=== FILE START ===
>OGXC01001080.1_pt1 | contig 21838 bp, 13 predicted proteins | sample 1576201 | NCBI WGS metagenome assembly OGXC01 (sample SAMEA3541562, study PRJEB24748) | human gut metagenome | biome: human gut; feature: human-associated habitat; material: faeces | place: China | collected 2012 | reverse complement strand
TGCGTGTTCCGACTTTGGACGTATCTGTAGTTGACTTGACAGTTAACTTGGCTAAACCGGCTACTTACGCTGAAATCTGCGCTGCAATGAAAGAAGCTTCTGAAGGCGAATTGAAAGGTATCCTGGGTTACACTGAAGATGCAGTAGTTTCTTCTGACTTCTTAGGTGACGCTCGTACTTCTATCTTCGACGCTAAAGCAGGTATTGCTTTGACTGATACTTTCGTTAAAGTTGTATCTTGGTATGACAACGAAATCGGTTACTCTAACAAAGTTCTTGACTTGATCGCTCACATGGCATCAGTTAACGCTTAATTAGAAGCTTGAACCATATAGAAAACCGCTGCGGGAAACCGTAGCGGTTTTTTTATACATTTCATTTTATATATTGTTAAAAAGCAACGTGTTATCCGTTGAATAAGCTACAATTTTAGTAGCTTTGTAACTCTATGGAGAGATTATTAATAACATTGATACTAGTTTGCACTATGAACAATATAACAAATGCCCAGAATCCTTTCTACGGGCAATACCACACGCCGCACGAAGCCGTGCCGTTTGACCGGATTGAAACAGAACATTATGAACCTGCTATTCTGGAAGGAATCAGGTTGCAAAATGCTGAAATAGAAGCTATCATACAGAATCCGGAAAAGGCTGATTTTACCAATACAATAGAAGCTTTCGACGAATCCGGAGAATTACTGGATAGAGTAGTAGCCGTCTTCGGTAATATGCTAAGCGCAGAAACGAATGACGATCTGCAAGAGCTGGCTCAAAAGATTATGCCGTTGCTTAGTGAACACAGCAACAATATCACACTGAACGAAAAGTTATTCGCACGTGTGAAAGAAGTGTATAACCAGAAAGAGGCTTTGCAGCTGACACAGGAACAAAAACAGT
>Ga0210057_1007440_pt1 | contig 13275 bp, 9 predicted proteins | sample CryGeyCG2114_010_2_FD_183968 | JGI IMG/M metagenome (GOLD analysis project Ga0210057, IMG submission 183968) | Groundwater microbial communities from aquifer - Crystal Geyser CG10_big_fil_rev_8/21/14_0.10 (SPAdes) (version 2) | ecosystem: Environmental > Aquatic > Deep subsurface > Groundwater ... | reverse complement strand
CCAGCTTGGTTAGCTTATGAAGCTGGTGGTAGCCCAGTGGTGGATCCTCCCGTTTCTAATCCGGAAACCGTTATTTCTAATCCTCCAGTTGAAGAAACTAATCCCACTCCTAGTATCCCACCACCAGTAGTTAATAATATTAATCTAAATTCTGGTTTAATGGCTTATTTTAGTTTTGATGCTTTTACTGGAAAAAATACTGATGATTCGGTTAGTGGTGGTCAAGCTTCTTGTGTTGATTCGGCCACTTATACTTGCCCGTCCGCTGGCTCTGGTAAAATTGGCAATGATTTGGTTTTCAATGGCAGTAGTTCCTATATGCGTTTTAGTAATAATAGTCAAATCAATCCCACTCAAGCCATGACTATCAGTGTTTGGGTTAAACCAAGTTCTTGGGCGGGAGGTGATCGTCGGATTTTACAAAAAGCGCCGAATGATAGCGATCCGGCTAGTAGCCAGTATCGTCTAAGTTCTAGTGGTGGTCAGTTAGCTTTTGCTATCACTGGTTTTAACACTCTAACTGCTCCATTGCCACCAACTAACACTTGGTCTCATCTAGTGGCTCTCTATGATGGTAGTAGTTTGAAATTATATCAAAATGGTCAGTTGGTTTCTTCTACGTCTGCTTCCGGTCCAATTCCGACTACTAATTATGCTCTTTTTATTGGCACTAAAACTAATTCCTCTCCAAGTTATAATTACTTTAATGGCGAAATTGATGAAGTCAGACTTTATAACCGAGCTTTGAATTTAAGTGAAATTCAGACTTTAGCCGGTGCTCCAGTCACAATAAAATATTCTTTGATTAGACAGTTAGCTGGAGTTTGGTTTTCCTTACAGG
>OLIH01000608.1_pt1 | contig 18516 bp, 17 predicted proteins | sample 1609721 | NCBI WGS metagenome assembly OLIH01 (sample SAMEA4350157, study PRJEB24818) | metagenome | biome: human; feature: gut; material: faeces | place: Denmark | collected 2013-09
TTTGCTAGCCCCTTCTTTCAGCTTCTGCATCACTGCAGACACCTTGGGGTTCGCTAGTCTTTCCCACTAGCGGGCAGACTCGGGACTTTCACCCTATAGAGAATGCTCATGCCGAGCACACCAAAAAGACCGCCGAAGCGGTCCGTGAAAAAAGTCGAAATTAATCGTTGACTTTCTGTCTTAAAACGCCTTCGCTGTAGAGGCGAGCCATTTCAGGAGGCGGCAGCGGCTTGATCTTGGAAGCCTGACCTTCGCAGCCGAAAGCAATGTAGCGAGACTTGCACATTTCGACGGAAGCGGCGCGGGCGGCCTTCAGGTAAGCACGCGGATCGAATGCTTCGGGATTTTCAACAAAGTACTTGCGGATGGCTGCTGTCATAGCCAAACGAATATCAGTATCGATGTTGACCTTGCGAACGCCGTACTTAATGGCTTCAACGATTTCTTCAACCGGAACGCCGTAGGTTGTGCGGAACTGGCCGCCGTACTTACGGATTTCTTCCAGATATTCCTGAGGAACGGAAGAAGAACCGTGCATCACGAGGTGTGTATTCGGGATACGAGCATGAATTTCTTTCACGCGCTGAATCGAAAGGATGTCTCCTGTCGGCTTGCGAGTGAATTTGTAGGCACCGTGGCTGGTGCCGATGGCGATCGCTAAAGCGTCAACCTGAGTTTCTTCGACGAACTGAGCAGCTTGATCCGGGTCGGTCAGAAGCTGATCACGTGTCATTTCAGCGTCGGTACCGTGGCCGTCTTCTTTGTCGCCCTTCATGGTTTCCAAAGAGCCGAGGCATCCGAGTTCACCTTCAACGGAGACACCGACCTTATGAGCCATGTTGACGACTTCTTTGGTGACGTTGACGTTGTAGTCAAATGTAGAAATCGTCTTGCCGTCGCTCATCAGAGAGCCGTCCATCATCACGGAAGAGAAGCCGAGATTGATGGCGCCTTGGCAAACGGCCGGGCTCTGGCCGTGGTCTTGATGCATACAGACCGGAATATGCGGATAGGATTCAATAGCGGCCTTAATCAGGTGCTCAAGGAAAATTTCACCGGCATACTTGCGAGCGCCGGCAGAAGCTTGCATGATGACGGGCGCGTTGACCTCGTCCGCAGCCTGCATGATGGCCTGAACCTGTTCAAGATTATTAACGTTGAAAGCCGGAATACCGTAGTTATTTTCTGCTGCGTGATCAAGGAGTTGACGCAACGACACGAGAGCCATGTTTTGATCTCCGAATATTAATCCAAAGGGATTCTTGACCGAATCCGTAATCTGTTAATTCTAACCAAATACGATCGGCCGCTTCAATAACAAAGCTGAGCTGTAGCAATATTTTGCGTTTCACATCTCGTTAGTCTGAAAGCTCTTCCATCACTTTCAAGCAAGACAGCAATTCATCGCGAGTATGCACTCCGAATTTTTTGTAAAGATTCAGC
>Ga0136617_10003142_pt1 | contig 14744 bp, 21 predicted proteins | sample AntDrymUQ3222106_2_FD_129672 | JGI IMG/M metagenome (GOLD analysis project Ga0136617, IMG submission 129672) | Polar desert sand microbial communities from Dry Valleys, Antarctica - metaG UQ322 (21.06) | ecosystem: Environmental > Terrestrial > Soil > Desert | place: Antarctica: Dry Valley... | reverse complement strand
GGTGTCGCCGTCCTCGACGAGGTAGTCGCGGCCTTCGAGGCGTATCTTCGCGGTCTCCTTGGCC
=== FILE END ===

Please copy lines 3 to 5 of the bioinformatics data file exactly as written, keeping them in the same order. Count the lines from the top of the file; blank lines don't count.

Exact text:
>Ga0210057_1007440_pt1 | contig 13275 bp, 9 predicted proteins | sample CryGeyCG2114_010_2_FD_183968 | JGI IMG/M metagenome (GOLD analysis project Ga0210057, IMG submission 183968) | Groundwater microbial communities from aquifer - Crystal Geyser CG10_big_fil_rev_8/21/14_0.10 (SPAdes) (version 2) | ecosystem: Environmental > Aquatic > Deep subsurface > Groundwater ... | reverse complement strand
CCAGCTTGGTTAGCTTATGAAGCTGGTGGTAGCCCAGTGGTGGATCCTCCCGTTTCTAATCCGGAAACCGTTATTTCTAATCCTCCAGTTGAAGAAACTAATCCCACTCCTAGTATCCCACCACCAGTAGTTAATAATATTAATCTAAATTCTGGTTTAATGGCTTATTTTAGTTTTGATGCTTTTACTGGAAAAAATACTGATGATTCGGTTAGTGGTGGTCAAGCTTCTTGTGTTGATTCGGCCACTTATACTTGCCCGTCCGCTGGCTCTGGTAAAATTGGCAATGATTTGGTTTTCAATGGCAGTAGTTCCTATATGCGTTTTAGTAATAATAGTCAAATCAATCCCACTCAAGCCATGACTATCAGTGTTTGGGTTAAACCAAGTTCTTGGGCGGGAGGTGATCGTCGGATTTTACAAAAAGCGCCGAATGATAGCGATCCGGCTAGTAGCCAGTATCGTCTAAGTTCTAGTGGTGGTCAGTTAGCTTTTGCTATCACTGGTTTTAACACTCTAACTGCTCCATTGCCACCAACTAACACTTGGTCTCATCTAGTGGCTCTCTATGATGGTAGTAGTTTGAAATTATATCAAAATGGTCAGTTGGTTTCTTCTACGTCTGCTTCCGGTCCAATTCCGACTACTAATTATGCTCTTTTTATTGGCACTAAAACTAATTCCTCTCCAAGTTATAATTACTTTAATGGCGAAATTGATGAAGTCAGACTTTATAACCGAGCTTTGAATTTAAGTGAAATTCAGACTTTAGCCGGTGCTCCAGTCACAATAAAATATTCTTTGATTAGACAGTTAGCTGGAGTTTGGTTTTCCTTACAGG
>OLIH01000608.1_pt1 | contig 18516 bp, 17 predicted proteins | sample 1609721 | NCBI WGS metagenome assembly OLIH01 (sample SAMEA4350157, study PRJEB24818) | metagenome | biome: human; feature: gut; material: faeces | place: Denmark | collected 2013-09